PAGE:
On return from the Discovery expedition, Shackleton’s mood changed from disappointment at being sent home early to restlessness with having to earn a living in a series of desk-bound jobs. He had married his sweetheart Emily Dorman but found professional work tiresome; he wanted only one thing and that was to return south and be the first to the Pole. Using his abundant charm, he raised enough money to announce in February 1907 that he was to lead an expedition to do just that. He purchased the Nimrod, equipped her and on New Year’s Day 1908, waved off by a crowd of thousands, he departed New Zealand bound for the Southern Ocean. Four weeks later the heavily laden ship reached the Antarctic and in the shelter of Cape Royds the team built a hut as the base for the journey to the Pole the following summer. When the sun finally rose three months later, heralding the end of the constant darkness of the Antarctic winter, Shackleton’s plan was ready. He had chosen Frank Wild, Jameson Adams and Eric Marshall to form the southern party. On 29 October 1908 the team of four, each leading a pony and sledge, set off across the frozen sea into the unknown.
After a month, Shackleton had passed the ‘Furthest South’ point reached with Scott in 1903. But then disaster struck. Snow-blind, off their food and weakening fast, three of the four ponies had to be destroyed. Nevertheless, the optimistic Shackleton persevered and on climbing some high ground, discovered a mighty glacier that led the team, now man-hauling their sledges, through the Transantarctic mountains and on to the polar plateau. On joining the glacier the last remaining pony plummeted down a crevasse to an icy death, nearly taking Frank Wild with him. Through extraordinary leadership Shackleton held the team together and, on half-rations and pulling two sledges, continued the arduous journey across the polar plateau. Then on 9 January 1909, just ninety-seven miles from their goal, Shackleton made what must be the most selfless and astonishing decision ever in the history of polar exploration. Having covered eight hundred and twenty miles, he stopped in his tracks and ordered the Union Flag which Queen Alexandra had given the expedition to be planted. Shackleton could see that if they were to go on, the chances of surviving were virtually non-existent. He would take no further risks. Despite the glistening prize of the South Pole staring him in the face, the lives of his men were too important.
The journey home became a fight for survival. Travelling downhill, the crevassed glacier again came close to claiming more lives. Crippled by dysentery from eating pony meat, the four stumbled feebly on to the waiting Nimrod, which picked them up, ironically, from Scott’s Discovery hut, where they had taken refuge. Shackleton’s decision and judgement were evidence of his extra ordinary leadership. Despite staggering hardship and a display of unbreakable mental strength, he had pioneered a route right to the heart of the Antarctic and returned to Britain to be knighted a hero.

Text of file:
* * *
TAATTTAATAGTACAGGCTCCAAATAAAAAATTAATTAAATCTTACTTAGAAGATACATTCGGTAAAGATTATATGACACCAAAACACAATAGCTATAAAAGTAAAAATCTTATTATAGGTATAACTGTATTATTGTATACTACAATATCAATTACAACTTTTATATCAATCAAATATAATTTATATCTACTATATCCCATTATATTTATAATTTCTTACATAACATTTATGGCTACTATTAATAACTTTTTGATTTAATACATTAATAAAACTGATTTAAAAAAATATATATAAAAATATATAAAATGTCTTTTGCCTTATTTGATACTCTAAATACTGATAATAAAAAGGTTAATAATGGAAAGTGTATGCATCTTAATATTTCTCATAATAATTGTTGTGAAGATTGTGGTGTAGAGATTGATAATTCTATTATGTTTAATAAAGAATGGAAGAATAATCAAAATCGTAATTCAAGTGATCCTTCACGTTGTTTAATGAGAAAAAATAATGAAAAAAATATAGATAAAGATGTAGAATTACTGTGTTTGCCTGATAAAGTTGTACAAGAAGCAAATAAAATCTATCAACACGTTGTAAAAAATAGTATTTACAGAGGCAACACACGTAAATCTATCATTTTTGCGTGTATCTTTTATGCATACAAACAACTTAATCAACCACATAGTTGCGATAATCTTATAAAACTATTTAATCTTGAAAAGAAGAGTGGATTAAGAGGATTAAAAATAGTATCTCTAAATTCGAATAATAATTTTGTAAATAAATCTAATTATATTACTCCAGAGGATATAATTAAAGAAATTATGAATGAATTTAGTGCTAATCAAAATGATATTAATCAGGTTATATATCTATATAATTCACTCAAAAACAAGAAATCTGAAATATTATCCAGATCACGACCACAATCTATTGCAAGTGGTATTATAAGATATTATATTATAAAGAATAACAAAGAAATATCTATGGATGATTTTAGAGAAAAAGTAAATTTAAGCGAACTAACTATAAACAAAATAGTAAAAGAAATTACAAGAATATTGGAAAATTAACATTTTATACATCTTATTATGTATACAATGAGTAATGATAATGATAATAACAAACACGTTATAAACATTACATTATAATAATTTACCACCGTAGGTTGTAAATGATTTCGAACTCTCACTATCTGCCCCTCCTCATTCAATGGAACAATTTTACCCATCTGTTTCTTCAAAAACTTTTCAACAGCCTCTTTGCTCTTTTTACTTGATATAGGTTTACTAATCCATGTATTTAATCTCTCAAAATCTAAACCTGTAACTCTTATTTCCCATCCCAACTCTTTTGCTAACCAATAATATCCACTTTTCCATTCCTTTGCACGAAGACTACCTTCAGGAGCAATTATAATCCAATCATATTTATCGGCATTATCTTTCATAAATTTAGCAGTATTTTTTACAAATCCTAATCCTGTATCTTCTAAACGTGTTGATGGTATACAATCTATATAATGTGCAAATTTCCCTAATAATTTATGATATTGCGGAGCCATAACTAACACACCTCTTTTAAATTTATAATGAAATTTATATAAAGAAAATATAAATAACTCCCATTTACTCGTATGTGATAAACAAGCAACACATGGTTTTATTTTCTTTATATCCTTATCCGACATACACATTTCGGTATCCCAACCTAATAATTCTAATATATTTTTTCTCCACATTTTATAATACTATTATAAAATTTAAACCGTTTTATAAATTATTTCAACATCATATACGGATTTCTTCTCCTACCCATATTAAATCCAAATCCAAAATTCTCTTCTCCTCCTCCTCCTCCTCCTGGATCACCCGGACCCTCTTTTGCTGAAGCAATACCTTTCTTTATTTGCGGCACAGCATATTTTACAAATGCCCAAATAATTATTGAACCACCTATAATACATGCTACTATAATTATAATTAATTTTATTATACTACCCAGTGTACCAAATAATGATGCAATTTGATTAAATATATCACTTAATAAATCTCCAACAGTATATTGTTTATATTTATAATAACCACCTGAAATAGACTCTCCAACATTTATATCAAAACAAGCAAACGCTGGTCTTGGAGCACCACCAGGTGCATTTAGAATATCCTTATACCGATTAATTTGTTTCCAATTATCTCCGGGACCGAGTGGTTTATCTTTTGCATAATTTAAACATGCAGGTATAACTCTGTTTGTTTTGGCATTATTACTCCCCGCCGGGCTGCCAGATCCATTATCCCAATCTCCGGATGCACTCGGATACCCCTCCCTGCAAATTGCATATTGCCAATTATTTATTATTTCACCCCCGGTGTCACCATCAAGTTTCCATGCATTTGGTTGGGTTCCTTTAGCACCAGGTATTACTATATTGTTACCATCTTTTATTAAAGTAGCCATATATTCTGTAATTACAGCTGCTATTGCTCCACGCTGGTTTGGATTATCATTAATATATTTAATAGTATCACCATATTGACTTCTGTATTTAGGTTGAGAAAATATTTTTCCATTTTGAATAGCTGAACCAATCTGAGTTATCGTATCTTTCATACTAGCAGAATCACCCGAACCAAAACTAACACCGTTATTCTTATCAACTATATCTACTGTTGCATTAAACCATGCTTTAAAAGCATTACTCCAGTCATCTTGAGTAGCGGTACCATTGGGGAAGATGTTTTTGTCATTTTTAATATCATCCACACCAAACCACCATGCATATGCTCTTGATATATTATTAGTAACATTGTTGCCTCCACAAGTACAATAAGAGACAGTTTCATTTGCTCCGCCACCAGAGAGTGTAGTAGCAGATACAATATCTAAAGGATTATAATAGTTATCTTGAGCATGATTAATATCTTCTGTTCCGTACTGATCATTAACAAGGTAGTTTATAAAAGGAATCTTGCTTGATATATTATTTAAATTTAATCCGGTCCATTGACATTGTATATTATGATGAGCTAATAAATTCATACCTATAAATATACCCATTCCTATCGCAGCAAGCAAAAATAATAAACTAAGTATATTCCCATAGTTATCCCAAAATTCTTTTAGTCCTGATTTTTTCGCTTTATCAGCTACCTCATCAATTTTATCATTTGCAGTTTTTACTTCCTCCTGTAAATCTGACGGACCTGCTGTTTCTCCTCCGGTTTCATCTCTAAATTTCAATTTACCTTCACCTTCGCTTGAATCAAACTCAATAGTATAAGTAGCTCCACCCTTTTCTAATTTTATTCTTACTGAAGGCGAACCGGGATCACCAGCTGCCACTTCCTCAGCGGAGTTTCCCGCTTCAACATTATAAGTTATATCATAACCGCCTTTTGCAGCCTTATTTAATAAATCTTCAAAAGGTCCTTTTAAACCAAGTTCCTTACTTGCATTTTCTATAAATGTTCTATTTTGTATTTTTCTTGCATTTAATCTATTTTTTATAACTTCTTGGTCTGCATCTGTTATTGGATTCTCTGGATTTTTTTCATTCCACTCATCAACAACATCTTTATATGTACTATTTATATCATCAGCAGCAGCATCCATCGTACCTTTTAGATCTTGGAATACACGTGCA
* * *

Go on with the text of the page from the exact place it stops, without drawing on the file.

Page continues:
In November 1992, a comparable, ground-breaking polar expedition caught my eye and confirmed to me just how much I wanted to take part in something similar; in an immature way I felt jealous because someone else was living out their dream. Sir Ranulph Fiennes and Dr Mike Stroud had set off from the Filchner-Ronne Ice Shelf where it joins the Weddell Sea, aiming to complete the first unsupported crossing of the Antarctic continent. Ninety-seven days later their journey ended on the Ross Ice Shelf, just three hundred miles short of the Ross Sea which marked their goal. Despite not quite making it, their journey was an astonishing feat of endurance. They had laid an unbroken trail of more than thirteen hundred miles across the Antarctic and blazed their way into the record books.
For months on end I dreamed about taking part in a similar venture but, to be honest, I lacked the boldness to even consider undertaking such a project. I was afraid of the unknown – the planning, the training, the fund-raising and, not least, the risk of failure. I had no idea where to start and it all seemed to be too overwhelming to even give it a go. But I knew I had the passion, and I believed I was developing the mental toughness to succeed.
Deep within me, I had an eagerness and ambition to one day get to the polar regions. I didn’t know when it would be but I was beginning to learn in life that if your heart lifts at the thought of fulfilling a dream then all that stands in your way is to take the first step and enter the arena. As long as my passion for Shackleton and the Antarctic burned with a bright flame, I did truly believe that one day I would get there. I would walk in Shackleton’s footsteps.
CHAPTER 1
A Family Affair
‘The difficulty that confronts most men who wish to undertake exploration work is that of finance, and in this respect I was rather more than ordinarily handicapped. The equipment and despatch of an Antarctic expedition means the expenditure of very many thousands of pounds, without the prospect of any speedy return, and with reasonable probability of no return at all.’
EHS, The Heart of the Antarctic, 1909
2004
‘You must meet my cousin, Will Gow,’ said Alexandra Shackleton. ‘Like you, he admires my grandfather very much and for a few years now has had an idea for an expedition in 2008 to celebrate the centenary of the Nimrod journey. I will arrange for you both to meet.’